A quick flick through an Alençon tourist guide book led me to find this farm which specialises in Sheep’s cheeses, yoghurts and some incredibly exciting new products in the pipeline.
It turns out that it was him whose cheese I bought last year at a market, small world.
The guidebook showed me that the farm opened for visits to watch their milking a few evenings a week. One of which fell on Friday, which rounded up our trip in Normandy well.
We arrived at 5pm at the farm and were greeted by the sun and Stéphane Coullard the owner, farmer and cheese maker. If you think you work long hours, think again.
I went with him to collect the Sheep from the fields to come in for milking. Sod’s law meant that the heavens opened for that short ten minute period but I did not care.
Stéphane bought his farm 8 years ago and he now owns 80 sheep, the majority of which are Lacaune, the sheep used to make Roquefort and the rest, black and white Corse.
Stéphane took us into the milking parlour where he milks the sheep once a day at the moment. The parlour is simple yet efficient. The sheep come in from the barn on one side through a guillotine like trap door, they line up around 8 at a time and he milks them in turn, missing out those who do not need it. They then leave on the other side into a separate section of the barn.
He was extremely open and answered my four hundred questions with grace and genuine interest in sharing his passion.
His sheep are of all shapes and sizes between the breeds, so each sheep gives on average just one litre of milk at this time of year.
They are fed on grass in the Summer and a mixture of hay, cereals and straw in Winter.
After the hour it takes to milk the whole herd, they are left to settle for a further hour before being taken back outside.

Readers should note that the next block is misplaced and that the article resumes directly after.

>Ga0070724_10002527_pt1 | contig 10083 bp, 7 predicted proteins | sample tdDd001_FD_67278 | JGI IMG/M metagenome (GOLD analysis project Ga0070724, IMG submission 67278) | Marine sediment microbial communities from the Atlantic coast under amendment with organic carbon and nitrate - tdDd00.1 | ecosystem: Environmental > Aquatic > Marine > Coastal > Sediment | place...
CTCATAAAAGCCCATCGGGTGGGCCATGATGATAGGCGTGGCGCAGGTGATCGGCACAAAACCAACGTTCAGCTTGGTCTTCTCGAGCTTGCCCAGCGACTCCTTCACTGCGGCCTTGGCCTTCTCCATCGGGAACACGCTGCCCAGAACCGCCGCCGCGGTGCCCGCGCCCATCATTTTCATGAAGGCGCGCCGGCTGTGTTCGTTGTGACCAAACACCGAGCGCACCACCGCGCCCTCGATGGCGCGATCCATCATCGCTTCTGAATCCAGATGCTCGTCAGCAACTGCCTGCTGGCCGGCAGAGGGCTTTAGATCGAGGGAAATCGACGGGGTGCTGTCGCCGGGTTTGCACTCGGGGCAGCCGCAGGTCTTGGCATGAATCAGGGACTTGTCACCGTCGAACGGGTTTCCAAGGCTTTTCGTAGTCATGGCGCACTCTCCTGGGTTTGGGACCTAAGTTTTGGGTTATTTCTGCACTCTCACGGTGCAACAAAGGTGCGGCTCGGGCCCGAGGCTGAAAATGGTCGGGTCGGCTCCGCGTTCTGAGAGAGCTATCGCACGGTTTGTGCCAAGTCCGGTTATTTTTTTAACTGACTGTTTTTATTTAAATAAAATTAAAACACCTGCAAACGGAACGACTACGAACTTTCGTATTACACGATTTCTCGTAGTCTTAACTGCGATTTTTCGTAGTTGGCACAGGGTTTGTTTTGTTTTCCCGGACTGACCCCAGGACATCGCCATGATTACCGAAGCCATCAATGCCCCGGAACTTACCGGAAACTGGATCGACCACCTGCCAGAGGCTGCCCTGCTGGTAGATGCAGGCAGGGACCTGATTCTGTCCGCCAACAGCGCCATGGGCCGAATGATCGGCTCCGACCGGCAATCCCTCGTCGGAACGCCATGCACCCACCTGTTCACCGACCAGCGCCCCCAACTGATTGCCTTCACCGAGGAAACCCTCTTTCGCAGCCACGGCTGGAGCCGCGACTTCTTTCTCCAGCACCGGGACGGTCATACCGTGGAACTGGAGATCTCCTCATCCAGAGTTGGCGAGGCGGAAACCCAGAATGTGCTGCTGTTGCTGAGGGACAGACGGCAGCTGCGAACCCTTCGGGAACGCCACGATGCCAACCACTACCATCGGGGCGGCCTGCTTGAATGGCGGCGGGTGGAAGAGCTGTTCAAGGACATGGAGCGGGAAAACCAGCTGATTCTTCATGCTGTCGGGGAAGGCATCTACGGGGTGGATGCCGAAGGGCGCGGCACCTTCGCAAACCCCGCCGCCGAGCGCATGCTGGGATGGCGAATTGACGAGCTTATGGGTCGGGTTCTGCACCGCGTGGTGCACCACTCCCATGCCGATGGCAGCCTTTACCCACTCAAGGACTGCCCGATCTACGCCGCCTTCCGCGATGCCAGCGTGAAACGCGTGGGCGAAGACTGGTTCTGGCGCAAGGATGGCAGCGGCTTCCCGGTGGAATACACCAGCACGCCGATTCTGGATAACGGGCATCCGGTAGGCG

In this time, we went to taste through his cheeses plus some experiments and were able to purchase lots of delicious yoghurt too.
He makes lactic cheeses which are very simple. They range in affinage from the very fresh few day old cheeses in the foreground to beautiful geotrichum coated pieces in the background to some experiments into further aging also. Everything is raw milk except for the yoghurts which are pasteurised.
The yoghurts were incredibly tasty and you shouldn’t be put off by the fact that they are made with sheep’s milk as they were the most delicate and subtle sheep yoghurts I have ever tried with no overpowering animal funk. The fruit compotes within the flavoured yoghurts were as fresh as can be, with the apricot winning by far for me.
Dinner was a plate of his cheeses with honey from Normandy. This included his Tomme de Brebis which was light and zingy. We got chatting about me working in cheese and he then told us about an exciting new project they have just started. Two weeks ago he started collaborating with a farmer of ‘lait de jument’ – milk from a female horse. The cheeses weren’t ready to taste but watch this space as I will most definitely be trying it once it is ready, a mixture of Sheep and Horse milk, how incredibly rare, especially in Normandy!
Brebis d’Ecouves can be found close to Saint Nicolas des Bois, a short 20 minute drive from Alençon in Basse Normandie.
Stéphane opens his farm to the public between 5pm and 7pm on Wednesday, Friday and Saturday. His cheeses are also sold by him personally on Thursday, Saturday and Sunday at the Alençon Farmers Market. Tell him I said hi!